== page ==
After he was discharged, the doctor told him that it would take at least two years before he could get back to swimming. It was evident that Nag’s chance at competing in the Olympics was under severe jeopardy. Determined to compete, he resumed training just six months after the injury.
To facilitate his recovery, he returned to his family in Varanasi and rejoined a local swimming club while getting treatment from local masseurs. But recovering from a serious injury wasn’t the only hurdle he had to overcome. Back in the late 1940s, athletes representing India had to bear a great deal of the expenses required to compete in such tournaments.
To pay for his trip to London, he took up work washing vehicles in the wee hours before training. Despite taking up all sorts of work, he couldn’t gather the requisite funds. Nag was about to give up on his dream when Hemanta Mukhopadhyay, a singer, heard about his plight and decided to raise funds. One of the ways in which the singer raised funds was through a musical performance at the Uttara Cinema Hall in North Calcutta.
Nag finally had the money to realise his dream of competing in the Olympics. He finished in sixth place at the 1948 London Olympics in the 100 m freestyle event. What’s more, he also played for the Indian water polo team and scored four goals in a 7–4 win versus Chile.
Moment of Glory
Nag’s moment of glory, however, came three years later at the inaugural edition of the Asian Games in New Delhi. In a dazzling display on 8 March, 1951, he secured gold in the 100 m freestyle event with a time of 1 minute and 4.7 seconds.
Watching Nag perform his magic in the audience was Prime Minister Jawaharlal Nehru. According to media reports, Nehru was so overjoyed that he broke protocol, embraced Nag, and presented him with the red rose from the breast pocket of his coat.
According to press reports, Nag noted how this was one of the greatest moments in his life. Besides winning gold in the 100 m freestyle, he also picked bronze medals in the 4×100 m freestyle relay and the 3×100 m freestyle relay. He would also go on to compete in the 1952 Helsinki Olympics, representing India in water polo.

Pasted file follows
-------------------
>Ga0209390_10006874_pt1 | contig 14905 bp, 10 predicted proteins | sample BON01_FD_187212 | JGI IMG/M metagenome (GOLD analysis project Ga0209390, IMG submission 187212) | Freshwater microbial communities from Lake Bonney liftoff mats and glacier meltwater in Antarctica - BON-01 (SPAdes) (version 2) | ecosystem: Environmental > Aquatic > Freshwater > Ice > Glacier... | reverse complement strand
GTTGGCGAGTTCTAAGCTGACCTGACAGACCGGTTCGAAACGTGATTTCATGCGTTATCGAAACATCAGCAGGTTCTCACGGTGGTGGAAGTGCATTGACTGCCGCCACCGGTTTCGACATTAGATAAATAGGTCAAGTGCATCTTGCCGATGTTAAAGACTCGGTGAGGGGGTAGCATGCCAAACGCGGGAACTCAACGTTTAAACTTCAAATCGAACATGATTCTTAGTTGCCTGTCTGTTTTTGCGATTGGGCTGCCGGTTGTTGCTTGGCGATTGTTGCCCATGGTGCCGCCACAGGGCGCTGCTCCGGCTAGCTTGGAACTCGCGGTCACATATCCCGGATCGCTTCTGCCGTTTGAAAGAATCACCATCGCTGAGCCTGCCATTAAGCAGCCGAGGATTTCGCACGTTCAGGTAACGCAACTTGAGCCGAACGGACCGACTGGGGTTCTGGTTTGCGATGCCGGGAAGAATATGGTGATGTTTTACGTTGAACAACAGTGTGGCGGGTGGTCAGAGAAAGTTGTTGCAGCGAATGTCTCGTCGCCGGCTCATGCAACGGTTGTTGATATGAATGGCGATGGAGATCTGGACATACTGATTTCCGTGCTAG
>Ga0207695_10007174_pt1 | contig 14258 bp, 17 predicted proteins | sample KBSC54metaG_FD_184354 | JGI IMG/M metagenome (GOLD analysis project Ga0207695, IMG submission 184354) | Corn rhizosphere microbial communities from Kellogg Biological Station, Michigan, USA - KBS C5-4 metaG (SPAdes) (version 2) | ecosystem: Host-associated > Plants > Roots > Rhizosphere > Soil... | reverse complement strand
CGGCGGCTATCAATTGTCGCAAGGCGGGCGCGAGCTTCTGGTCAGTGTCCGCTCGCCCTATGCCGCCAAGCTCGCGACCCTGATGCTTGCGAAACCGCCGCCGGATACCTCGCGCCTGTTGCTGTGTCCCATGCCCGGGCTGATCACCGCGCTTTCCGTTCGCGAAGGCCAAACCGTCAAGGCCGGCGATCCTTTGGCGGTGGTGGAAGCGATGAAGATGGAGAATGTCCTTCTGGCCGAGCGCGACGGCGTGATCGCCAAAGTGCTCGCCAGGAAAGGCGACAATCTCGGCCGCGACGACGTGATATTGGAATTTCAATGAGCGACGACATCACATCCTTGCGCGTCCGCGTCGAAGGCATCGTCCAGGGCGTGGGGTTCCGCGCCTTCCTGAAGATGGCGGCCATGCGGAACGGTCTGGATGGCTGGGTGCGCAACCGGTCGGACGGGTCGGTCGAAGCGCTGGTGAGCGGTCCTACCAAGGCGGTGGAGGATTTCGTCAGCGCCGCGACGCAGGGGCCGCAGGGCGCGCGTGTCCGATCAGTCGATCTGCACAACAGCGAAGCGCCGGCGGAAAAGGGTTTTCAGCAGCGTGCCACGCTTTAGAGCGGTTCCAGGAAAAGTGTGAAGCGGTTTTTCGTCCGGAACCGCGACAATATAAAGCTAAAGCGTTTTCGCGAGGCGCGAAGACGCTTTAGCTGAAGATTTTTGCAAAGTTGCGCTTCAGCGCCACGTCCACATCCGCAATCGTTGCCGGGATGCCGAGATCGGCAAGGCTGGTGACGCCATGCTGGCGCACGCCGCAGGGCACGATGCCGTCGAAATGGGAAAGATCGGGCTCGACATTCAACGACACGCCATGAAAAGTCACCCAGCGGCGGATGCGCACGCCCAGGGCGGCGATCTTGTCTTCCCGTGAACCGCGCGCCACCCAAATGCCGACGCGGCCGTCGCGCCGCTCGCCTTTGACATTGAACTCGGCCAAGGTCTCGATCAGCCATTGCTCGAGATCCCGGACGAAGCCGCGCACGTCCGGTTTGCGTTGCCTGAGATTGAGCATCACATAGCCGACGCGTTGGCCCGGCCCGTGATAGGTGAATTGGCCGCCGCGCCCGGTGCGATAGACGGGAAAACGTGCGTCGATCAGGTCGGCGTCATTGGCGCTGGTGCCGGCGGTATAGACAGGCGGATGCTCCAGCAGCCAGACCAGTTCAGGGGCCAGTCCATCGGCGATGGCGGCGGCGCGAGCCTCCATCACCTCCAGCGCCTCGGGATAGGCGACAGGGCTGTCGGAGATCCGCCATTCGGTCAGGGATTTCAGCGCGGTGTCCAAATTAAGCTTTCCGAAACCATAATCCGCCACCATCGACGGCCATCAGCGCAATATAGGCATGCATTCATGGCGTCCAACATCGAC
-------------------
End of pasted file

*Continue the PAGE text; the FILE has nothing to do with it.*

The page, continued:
Following his incredible achievements in the pool, he would train future generations of Indian swimmers — including Arati Saha, the first Asian woman to cross the English channel in 1959, and Nafisa Ali, a national champion in the early 1970s who was also crowned Miss World.
Desire for recognition, acknowledgement
Despite his many achievements for the country against incredible odds, Nag passed away on 19 August, 1987, without real recognition or financial support.
Speaking to The Hindu in 2014, Ashoke Kumar Nag, his son and a Kolkata-based insurance agent at the time, recalled, “He yearned for recognition from the government. Not financial considerations but the acknowledgement of his service to the sport and the country.”
For years, Ashoke tried to secure his father’s legacy but was often met with bureaucratic apathy and rejection. On multiple occasions, he reached out to the Sports Ministry to bestow an award to his father posthumously in recognition of his achievements, and he never gave up.
In August 2020, Nag was awarded the Dhyan Chand Award for lifetime achievement in sports. Finally, one of post-Independence India’s first sporting superstars received the recognition he deserved. Ideally, he should have been celebrated during his lifetime, but better late than never.
(Edited by Pranita Bhat; Pictures courtesy Wikipedia and Twitter)
‘Honour for pool pioneer’ by Arindam Bandyopadhyay; Published on 29 August 2020 by The Telegraph
‘Sachin Nag – a forgotten legend by Vijay Lokapally’; Published on 29 September 2014 by The Hindu
‘The long wait ends for India’s first Asiad gold medallist Sachin Nag’ by Nihal Koshie; Published on 29 August 2020 for The Indian Express
‘India’s first Asian Games gold medallist Sachin Nag’ by Venkat Ananth; Published on 29 September 2014 by Livemint